Make your own free website on
Scott Baio

Scott Baio was born in Brooklyn, New York on September 22, 1961. The youngest of three children, Baio approached his mother at the age of nine and told her directly, "I want to be on television." The parents obliged and took him on a few interviews in New York. Before long, their son had achieved his dream and was appearing in commercials.

While still a novice performer, Baio was selected from a field of 2,000 other child actors for the starring role in the 1976 film "Bugsy Malone." Following his feature-film debut, he appeared in the television movie "Luke Was There" and his television career was born.

In 1977, he became a regular on "Happy Days" as Fonzie's cousin, Chachi Arcola. In 1978, his family relocated to Hollywood to keep up with his demanding career. Besides playing Chachi, the busy teenager also appeared in the films "Skatetown, USA" (1979), "Foxes" (1980), and "Zapped!" (1982). In 1982, Baio co-starred with Erin Moran in their own show, "Joanie Loves Chachi," a "Happy Days" spin-off. The series was cancelled after a single season and both actors returned to "Happy Days" in 1983 for the final year.

In 1984, Baio won the starring role in "Charles in Charge" and found the success he had wanted for "Joanie Loves Chachi." The show lasted five seasons. Next to Chachi Arcola, Charles is Scott Baio's best known role.

Tom Bosley

Tom Bosley was born in Chicago, Illinois on October 1, 1927. As a child, he didn't dream of being on stage, but on the baseball field. In 1976 he told TV Guide that he had wanted to become the "star left-fielder for the Cubs" but he eventually realized that he was "short, heavy, and not good at any sports."

Passing up on baseball, Bosley pursued a law degree at De Paul University after a stint in the navy. Midway through college, he transferred to a radio school with the new goal of becoming a sports announcer. Unable to find work as a sports announcer, however, Bosley became a radio actor. In 1950, after two years of acting on the radio and in stock theater, he moved to New York.

Like most young actors, Bosley worked a variety of odd jobs to pay the rent, including hat-checker at a restaurant and doorman for Tavern-on-the-Green. In 1958, after years of stage work, he was cast as the lead in the Broadway musical "Fiorello!" about the legendary New York City mayor. His performance was nothing less than stunning and he won a "grand slam" of New York theatrical awards, including top honors from the Tony Awards, the Drama Critics, and the Newspaper Guild.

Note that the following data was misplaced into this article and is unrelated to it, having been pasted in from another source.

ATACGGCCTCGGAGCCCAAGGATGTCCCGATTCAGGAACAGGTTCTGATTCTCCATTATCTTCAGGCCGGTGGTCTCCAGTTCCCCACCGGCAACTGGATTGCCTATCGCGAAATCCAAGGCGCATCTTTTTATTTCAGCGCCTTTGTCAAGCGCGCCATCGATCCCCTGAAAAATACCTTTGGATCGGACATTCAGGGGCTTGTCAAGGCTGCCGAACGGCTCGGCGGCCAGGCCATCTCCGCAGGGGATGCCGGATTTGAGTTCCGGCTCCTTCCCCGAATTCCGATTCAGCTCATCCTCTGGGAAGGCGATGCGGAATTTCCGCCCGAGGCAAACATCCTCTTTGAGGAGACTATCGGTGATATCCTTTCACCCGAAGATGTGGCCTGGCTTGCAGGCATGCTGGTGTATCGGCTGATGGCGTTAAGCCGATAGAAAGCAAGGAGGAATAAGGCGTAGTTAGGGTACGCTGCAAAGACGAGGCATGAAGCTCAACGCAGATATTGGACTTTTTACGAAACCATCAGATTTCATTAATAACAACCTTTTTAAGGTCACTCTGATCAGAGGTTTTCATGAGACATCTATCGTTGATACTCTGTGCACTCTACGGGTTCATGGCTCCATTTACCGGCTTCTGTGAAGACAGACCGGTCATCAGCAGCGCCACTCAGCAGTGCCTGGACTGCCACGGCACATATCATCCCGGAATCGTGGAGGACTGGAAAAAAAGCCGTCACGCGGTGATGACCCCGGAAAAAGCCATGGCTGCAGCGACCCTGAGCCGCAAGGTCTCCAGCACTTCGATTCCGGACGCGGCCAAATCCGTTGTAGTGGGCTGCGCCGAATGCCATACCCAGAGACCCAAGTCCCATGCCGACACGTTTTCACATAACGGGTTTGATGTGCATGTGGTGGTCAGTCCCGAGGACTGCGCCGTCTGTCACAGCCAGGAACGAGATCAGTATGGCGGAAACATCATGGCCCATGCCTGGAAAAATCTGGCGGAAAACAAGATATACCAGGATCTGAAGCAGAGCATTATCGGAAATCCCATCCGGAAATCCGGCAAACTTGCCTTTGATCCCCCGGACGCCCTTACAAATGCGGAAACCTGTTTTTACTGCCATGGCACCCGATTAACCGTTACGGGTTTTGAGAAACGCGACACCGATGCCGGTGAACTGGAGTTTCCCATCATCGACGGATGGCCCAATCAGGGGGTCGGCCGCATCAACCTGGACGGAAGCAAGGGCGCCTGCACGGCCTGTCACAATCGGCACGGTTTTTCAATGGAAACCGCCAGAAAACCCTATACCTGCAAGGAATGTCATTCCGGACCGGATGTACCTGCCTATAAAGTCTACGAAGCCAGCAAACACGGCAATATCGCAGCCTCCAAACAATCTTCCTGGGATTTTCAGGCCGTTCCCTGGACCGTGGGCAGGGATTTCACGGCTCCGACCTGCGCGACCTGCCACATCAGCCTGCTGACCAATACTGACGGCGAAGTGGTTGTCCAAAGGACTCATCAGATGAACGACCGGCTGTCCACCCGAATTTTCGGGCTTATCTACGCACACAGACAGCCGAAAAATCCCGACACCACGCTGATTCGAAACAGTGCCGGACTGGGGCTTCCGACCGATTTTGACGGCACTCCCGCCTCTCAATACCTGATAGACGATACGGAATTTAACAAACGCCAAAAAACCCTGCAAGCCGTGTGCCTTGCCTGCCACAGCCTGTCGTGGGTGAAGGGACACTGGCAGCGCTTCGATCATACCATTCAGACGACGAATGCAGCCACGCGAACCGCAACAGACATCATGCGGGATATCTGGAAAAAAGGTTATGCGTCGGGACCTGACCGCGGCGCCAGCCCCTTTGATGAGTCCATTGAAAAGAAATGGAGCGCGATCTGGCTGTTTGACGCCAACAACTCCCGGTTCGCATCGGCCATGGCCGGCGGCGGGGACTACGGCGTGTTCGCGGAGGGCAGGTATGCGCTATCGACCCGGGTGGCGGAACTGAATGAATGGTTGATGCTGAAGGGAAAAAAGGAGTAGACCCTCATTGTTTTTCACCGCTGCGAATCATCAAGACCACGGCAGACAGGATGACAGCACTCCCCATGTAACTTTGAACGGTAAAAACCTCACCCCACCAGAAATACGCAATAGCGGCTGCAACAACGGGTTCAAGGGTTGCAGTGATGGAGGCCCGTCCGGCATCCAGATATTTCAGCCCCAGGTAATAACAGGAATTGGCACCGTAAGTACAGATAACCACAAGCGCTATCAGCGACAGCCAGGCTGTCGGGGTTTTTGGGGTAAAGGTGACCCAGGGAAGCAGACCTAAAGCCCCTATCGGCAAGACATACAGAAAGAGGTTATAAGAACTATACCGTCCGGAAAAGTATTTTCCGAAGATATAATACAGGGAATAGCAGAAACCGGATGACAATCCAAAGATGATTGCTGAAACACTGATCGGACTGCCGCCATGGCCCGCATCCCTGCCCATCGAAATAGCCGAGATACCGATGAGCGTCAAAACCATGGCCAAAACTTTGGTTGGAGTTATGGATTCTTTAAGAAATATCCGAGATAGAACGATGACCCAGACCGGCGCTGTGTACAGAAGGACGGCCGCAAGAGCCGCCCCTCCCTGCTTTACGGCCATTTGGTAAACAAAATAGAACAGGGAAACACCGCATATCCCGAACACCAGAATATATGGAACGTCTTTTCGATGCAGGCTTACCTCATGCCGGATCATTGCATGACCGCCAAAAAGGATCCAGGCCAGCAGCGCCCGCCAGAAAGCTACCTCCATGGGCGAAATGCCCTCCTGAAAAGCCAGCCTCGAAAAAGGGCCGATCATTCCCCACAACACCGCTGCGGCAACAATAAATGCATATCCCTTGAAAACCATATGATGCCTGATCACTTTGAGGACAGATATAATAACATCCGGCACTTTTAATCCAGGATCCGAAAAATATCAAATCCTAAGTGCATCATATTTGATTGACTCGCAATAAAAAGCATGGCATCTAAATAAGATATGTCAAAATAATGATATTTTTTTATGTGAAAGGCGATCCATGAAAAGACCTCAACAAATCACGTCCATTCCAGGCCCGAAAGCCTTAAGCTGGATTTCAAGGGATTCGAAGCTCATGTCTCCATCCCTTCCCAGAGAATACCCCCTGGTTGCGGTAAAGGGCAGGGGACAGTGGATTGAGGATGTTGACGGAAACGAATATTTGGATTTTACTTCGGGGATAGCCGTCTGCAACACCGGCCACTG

From that point on, Bosley became one of the busiest actors in the business. He appeared on countless television shows, including "Route 66," "Dr. Kildare," "Mod Squad," and "Bewitched." His first film role came in 1963 when he starred with Steve McQueen and Natalie Wood in "Love with a Proper Stranger." Parts in other movies followed, including "Yours, Mine and Ours," "The Secret World of Harry Frigg," and "Divorce, American Style." In addition to his most famous TV role as Mr. C. on "Happy Days," Bosley was also a regular on "The Debbie Reynolds Show" (1969-70) and the voice of the father on "Wait Til Your Father Gets Home" (1972).

After the demise of "Happy Days" in 1984, Bosley played Sheriff Amos Tupper, a semi-regular character on "Murder, She Wrote." In 1989, he starred in his own whodunnit series, "The Father Dowling Mysteries." Tom Bosley may not have become a star left-fielder for the Cubs, but he sure has become one of our most prolific television stars.

Ron Howard

Ron Howard has the kind of face that refuses to age. No matter how much hair he loses, or how much facial hair he grows, he continues to exude a boyish charm. For some viewers, he will always be known as Opie Taylor, for others as Richie Cunningham, while some confused TV audience members might remember him as Opie Cunningham.

Howard was born on March 1,1954 in Duncan, Oklahoma. His parents were theater actors and in 1959 the Howards relocated to Hollywood. Young Ron immediately joined the family business. His first television role was on an episode of "Playhouse 90" and was followed by an appearance on "The Red Skelton Show." He also guest-starred on four episodes of "Dennis the Menace" and five episodes of "The Many Loves of Dobie Gillis."

In 1960, Howard was only six years old but he was already an accomplished television veteran. He was picked to play Opie Taylor on "The Andy Griffith Show" and stayed with the series for eight years, growing up in front of the television audience. During this period, the prolific child star also found time to appear on numerous other television shows and films, including the 1962 version of "The Music Man" and the 1963 movie "The Courtship of Eddie's Father."